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While often mistaken for each other, millipedes and centipedes are distinctly different pests. Although commonly referred to as insects, they are actually not – in fact, they are more closely related to lobsters and shrimp. Centipedes have bodies composed of many segments with one pair of legs on each segment. These long legs extend from the sides of their bodies and trail backwards behind them, making them very visible. Millipedes, on the other hand, are the opposite. These arthropods have only 1 pair of legs on their first 3 body segments but then two pairs of legs for each body segment after those. Their legs are shorter and do not trail behind their bodies like centipedes do.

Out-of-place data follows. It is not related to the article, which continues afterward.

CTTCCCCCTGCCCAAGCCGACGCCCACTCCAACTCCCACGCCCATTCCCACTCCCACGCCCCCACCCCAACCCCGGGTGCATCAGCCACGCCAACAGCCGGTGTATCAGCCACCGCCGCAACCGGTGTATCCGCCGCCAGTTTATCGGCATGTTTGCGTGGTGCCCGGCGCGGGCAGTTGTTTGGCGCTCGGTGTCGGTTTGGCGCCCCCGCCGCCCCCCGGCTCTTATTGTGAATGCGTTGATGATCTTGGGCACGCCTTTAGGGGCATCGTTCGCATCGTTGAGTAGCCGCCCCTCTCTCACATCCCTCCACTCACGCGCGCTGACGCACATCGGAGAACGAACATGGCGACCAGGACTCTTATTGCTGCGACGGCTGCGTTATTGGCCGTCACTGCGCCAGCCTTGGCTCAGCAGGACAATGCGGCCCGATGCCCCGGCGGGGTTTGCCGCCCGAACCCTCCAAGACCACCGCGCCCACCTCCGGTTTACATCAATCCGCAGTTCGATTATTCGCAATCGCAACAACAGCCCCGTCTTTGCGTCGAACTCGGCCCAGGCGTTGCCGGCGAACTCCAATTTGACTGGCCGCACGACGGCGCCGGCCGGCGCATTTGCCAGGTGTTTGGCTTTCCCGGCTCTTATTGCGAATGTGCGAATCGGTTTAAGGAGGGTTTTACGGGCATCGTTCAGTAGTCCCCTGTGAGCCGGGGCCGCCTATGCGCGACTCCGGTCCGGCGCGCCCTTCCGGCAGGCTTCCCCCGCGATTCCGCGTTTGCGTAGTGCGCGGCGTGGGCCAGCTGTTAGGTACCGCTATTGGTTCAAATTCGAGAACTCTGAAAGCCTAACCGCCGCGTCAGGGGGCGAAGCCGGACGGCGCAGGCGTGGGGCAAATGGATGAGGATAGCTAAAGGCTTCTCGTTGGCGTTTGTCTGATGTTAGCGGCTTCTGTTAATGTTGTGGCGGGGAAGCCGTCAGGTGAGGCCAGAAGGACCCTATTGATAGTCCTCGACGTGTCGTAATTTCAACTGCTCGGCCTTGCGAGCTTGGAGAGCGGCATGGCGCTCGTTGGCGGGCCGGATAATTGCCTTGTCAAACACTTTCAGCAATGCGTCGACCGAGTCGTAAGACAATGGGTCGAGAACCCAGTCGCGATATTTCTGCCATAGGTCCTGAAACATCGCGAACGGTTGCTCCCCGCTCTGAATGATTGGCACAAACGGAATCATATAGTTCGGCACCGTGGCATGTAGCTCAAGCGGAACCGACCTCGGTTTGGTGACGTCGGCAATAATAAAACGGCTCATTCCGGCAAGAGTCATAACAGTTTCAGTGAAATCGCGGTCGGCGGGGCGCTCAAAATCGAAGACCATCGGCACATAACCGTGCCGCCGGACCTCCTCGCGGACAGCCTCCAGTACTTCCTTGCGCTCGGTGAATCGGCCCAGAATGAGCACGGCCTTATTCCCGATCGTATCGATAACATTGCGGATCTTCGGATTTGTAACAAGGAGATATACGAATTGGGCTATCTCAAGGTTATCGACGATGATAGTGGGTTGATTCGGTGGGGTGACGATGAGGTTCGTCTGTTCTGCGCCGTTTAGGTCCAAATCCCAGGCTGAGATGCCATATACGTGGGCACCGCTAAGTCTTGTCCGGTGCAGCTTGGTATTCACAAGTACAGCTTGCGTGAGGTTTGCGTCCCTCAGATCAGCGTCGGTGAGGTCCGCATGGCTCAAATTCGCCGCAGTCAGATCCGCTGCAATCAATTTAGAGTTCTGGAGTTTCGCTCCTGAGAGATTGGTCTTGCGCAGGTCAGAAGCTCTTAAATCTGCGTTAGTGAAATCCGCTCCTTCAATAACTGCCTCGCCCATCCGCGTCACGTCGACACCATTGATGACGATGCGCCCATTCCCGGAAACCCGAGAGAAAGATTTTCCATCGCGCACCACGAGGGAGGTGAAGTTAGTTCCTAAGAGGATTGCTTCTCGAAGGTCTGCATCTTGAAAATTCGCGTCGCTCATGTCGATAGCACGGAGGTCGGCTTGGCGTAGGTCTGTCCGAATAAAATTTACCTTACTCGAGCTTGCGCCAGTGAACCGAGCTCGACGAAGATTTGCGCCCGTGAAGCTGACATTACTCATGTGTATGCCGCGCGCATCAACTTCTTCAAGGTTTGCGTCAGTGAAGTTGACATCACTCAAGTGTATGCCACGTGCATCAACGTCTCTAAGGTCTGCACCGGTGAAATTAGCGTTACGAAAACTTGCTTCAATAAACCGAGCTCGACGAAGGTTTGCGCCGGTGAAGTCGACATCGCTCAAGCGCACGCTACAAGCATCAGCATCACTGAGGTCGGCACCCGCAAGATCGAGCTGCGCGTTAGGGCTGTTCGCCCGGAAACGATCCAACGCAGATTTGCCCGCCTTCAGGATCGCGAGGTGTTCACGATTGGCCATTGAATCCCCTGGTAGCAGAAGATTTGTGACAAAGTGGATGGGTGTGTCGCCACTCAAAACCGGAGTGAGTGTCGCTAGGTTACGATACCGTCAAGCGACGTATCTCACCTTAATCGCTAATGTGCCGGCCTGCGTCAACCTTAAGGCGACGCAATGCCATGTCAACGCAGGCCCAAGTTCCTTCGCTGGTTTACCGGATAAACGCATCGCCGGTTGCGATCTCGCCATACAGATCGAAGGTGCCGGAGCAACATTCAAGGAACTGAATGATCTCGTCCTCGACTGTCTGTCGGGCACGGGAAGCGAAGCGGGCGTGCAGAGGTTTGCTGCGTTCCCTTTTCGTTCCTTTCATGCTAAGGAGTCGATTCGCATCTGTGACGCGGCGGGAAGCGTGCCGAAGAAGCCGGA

Both of these land dwelling creatures prefer moist environments with high humidity. Most are nocturnal, as well. While neither carry diseases that can harm humans or pets, they can be a nuisance when they make their way into your home. Centipedes can bite, although this is rare. They do have poison glands and can cause skin irritation when a bite occurs. Millipedes feed on stems and leaves and can cause damage to gardens. They can also leave a stain if crushed. Both species can be a nuisance when they invade your home in large numbers.
Although there is no set season for millipedes and centipedes, they do come out in large numbers twice per year: in the spring when they lay eggs and in the fall when they prepare to overwinter.
Preventing centipedes and millipedes can be accomplished with these tips:
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